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It's that tiresome time of year when financial pundits trot out "investing lessons" from the last 12 months.

These are commonly obvious, rear-facing recaps that serve nobody.

After all, who cares if 2013 was the year of social media if you weren't in on the Twitter (TWTR) IPO or if you didn't buy Facebook (FB) at $25? And what good is calling 2013 an ugly year for emerging markets if you've already ridden Brazil down to the bottom?

So today, I'd like to give my twist on this year-end theme by making things a little more forward looking.

Here are strategies that will serve you well in 2014 — and perhaps longer — that you should have learned if you were watching something other than Carl Icahn, Twitter or Tesla in the past 12 months:

1. Buy and hold works

Vanguard sucked up $130 billion of inflows in 2012 thanks to its rather boring but effective lineup of low-cost index funds. And investors who piled in were richly rewarded in 2013, as the major indexes delivered their best run since 2003.

But if you think this was just a one-year fluke, think again. Consider the S&P 500 (SPX) has provided a total return of about 10 percent on average every year from 1926. And more recently, the total annual return of the S&P has averaged about 15 percent since 1970.

Also consider that when Mark Hulbert compiled his five-year rankings of more than 200 investment-advisory services a few months ago, the top three were ALL buy and hold strategies.

The lesson of 2013 isn't just that buy-and-hold investing worked (past tense), but that it works (present tense). Remember this before you start tinkering or fretting about valuations in 2014.

2. Forecasting doesn't work

Robert Seawright recently put together a great list of Wall Street's "best" forecasts for 2013… which all missed the mark by between 16 percent and 30 percent.

The "smart money" analysts also have poor track records with individual stocks, too. Case in point: In May, an analyst at Maxim Group who upped his price target on J.C. Penney (JCP) from $16.50 to $27 — right before Penney gave up 50 percent and currently trades under $9 a share. Deutsche Bank's forecast was almost as bad, with analysts there increasing their price target to $18 in May.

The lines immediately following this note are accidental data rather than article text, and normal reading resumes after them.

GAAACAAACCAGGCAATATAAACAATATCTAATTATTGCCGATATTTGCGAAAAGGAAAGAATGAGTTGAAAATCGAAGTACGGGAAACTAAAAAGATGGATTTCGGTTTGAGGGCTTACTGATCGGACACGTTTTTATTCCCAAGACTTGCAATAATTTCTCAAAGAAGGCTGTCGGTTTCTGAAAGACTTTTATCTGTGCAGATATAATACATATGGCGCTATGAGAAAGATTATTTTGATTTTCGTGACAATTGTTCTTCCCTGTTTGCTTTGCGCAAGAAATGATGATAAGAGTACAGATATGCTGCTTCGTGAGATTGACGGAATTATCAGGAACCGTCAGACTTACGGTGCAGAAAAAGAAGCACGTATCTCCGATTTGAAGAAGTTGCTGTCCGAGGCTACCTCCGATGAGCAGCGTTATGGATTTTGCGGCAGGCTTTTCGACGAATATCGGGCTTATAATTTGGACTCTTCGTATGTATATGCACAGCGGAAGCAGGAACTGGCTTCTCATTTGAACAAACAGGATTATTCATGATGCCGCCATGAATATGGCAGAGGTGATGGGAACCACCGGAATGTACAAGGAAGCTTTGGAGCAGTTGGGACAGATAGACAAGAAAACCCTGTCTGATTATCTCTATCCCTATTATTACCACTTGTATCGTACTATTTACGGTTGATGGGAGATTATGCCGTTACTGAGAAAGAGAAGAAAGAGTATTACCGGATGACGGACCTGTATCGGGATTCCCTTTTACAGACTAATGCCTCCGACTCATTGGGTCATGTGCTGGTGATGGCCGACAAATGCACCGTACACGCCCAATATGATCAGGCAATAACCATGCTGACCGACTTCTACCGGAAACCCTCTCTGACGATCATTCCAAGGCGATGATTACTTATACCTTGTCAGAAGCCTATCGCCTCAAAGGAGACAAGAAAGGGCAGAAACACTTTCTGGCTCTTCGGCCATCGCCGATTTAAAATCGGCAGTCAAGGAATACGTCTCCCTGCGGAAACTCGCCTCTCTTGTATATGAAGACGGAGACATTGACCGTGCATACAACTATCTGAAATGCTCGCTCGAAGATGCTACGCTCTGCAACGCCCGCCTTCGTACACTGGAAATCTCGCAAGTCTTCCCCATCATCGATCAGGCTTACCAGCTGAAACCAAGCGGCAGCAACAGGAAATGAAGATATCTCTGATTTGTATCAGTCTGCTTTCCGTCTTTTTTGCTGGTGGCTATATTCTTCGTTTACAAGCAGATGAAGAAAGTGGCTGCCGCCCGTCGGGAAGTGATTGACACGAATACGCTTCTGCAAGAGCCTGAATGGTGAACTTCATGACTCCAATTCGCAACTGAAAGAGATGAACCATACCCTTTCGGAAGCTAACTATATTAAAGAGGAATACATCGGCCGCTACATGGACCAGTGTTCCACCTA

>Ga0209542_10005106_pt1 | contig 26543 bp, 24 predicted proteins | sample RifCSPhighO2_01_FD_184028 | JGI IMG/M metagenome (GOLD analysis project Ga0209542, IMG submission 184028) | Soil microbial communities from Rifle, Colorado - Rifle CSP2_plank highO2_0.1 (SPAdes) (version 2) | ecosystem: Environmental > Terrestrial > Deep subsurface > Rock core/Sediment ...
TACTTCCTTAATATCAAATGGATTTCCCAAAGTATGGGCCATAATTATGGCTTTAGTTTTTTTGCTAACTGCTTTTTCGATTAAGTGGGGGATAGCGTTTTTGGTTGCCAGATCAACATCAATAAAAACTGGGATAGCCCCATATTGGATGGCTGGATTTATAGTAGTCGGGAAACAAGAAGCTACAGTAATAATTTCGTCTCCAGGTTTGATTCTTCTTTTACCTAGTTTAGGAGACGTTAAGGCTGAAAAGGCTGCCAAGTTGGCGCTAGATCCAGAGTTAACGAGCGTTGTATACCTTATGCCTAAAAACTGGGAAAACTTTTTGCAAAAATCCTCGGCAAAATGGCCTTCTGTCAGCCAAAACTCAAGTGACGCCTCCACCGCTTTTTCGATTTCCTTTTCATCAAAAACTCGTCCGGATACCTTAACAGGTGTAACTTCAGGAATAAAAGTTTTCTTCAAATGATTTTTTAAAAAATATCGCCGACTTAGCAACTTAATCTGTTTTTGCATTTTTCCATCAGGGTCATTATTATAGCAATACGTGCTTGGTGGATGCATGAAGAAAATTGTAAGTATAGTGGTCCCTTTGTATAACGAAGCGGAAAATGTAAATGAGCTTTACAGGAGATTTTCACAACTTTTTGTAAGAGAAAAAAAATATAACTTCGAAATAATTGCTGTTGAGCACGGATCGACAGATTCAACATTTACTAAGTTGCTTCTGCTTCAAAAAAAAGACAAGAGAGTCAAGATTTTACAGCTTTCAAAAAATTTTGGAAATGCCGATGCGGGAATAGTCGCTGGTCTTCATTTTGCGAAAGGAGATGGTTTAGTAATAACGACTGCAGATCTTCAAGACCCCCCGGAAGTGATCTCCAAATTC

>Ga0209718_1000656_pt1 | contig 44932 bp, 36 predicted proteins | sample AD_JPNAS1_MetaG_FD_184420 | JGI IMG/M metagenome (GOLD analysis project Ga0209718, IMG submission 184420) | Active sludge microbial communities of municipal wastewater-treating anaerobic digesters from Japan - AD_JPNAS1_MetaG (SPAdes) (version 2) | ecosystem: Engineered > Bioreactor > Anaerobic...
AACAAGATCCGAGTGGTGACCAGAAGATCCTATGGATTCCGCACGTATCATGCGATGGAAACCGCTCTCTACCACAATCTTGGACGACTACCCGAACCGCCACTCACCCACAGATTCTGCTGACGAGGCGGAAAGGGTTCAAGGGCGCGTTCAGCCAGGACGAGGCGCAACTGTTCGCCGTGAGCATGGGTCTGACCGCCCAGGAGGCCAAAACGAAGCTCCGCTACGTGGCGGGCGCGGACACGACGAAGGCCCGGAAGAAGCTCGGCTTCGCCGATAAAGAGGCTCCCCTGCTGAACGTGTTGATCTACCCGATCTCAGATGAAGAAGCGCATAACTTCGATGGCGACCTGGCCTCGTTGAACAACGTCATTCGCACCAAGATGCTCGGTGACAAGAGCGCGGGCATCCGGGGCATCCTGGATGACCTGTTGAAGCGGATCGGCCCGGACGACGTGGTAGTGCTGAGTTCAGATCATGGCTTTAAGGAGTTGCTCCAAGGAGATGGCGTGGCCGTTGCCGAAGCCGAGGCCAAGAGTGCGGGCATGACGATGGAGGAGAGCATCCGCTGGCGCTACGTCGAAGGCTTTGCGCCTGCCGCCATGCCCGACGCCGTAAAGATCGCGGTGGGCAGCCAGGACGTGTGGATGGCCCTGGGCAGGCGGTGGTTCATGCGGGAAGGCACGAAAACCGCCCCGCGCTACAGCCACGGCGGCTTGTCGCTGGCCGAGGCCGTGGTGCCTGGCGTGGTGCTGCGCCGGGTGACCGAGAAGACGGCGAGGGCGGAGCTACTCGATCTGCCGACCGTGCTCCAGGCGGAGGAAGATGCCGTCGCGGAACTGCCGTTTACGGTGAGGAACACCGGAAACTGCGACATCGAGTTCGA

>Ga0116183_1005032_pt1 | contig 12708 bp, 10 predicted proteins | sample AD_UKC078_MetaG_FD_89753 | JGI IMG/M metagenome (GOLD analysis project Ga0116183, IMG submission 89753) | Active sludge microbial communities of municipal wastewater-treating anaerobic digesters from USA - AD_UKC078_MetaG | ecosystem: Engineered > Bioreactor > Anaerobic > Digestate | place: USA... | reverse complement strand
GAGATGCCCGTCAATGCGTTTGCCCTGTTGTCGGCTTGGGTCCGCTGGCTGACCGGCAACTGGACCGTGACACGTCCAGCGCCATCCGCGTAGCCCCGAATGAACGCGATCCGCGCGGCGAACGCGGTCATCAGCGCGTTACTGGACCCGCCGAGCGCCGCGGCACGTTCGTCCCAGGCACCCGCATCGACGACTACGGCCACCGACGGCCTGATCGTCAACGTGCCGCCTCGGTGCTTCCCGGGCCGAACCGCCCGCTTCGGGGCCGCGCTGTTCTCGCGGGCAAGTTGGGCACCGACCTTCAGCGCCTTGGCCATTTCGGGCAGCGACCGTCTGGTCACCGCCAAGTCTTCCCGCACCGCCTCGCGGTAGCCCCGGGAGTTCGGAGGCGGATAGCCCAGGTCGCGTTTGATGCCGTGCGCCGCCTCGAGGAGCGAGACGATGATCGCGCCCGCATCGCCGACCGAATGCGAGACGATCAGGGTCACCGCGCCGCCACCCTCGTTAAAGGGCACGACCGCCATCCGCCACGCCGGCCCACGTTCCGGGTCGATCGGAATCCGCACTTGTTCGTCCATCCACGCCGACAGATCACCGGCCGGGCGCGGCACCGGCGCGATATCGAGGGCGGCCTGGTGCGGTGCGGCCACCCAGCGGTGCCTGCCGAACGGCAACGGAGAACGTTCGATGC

But hey, at least they only considered JCP a "hold" at the time.

Sure, some forecasters get it right. But nobody gets it right frequently enough to be depended upon — so stop using investment bank research as your primary source for buy or sell calls. It will only end in disappointment.

3. Stop buying negative yield TIPS

If you want to have a fun debate on "real" vs. perceived inflation, much in the way folks debate whether the original "Star Trek" or "The Next Generation" was the superior television series, feel free.

But please don't let your hyperventilation about hyperinflation lose you money — again — in 2014.

Consumer price data from the Bureau of Labor and Statistics shows the rate of inflation hasn't been above 2 percent since October 2012, and hasn't been above 3 percent since December 2011.

As a result, if you invested in Treasury Inflation Protected Securities via a fund like the iShares Barclays TIPS Bond ETF (TIP) to start 2013, you lost about 9 percent of your capital vs. a 25 percent rally for the S&P 500.

But despite this, TIPS have regularly auctioned at negative yields since 2010.

Come on guys. This isn't debate club… just swallow your pride and stop losing money.

4. Be careful with long-term bond funds

The "taper" officially started this week as the Fed cut back on bond purchases.

And while no one knows precisely how the Fed's rates policy will evolve in 2014, a few months back we did get a taste of what happens with even a modest uptick in interest rates.

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Consider that from May to early July, when rates on the 10-year T-Note rose about 1 percent, the iShares 20+ Year Treasury Bond ETF (TLT) lost about 15 percent in principle. That's because 95 percent of the holdings are more than 25 years in duration, and the longer the duration the more susceptible bonds are to interest rate increases.

Rates have rolled back a bit, but you can bet they will rise again at some point in 2014. This rough period of rising yields in early 2013 will be instructive as to how things may play out in the New Year.

Consider this as you plot your long-term bond fund holdings in 2014.

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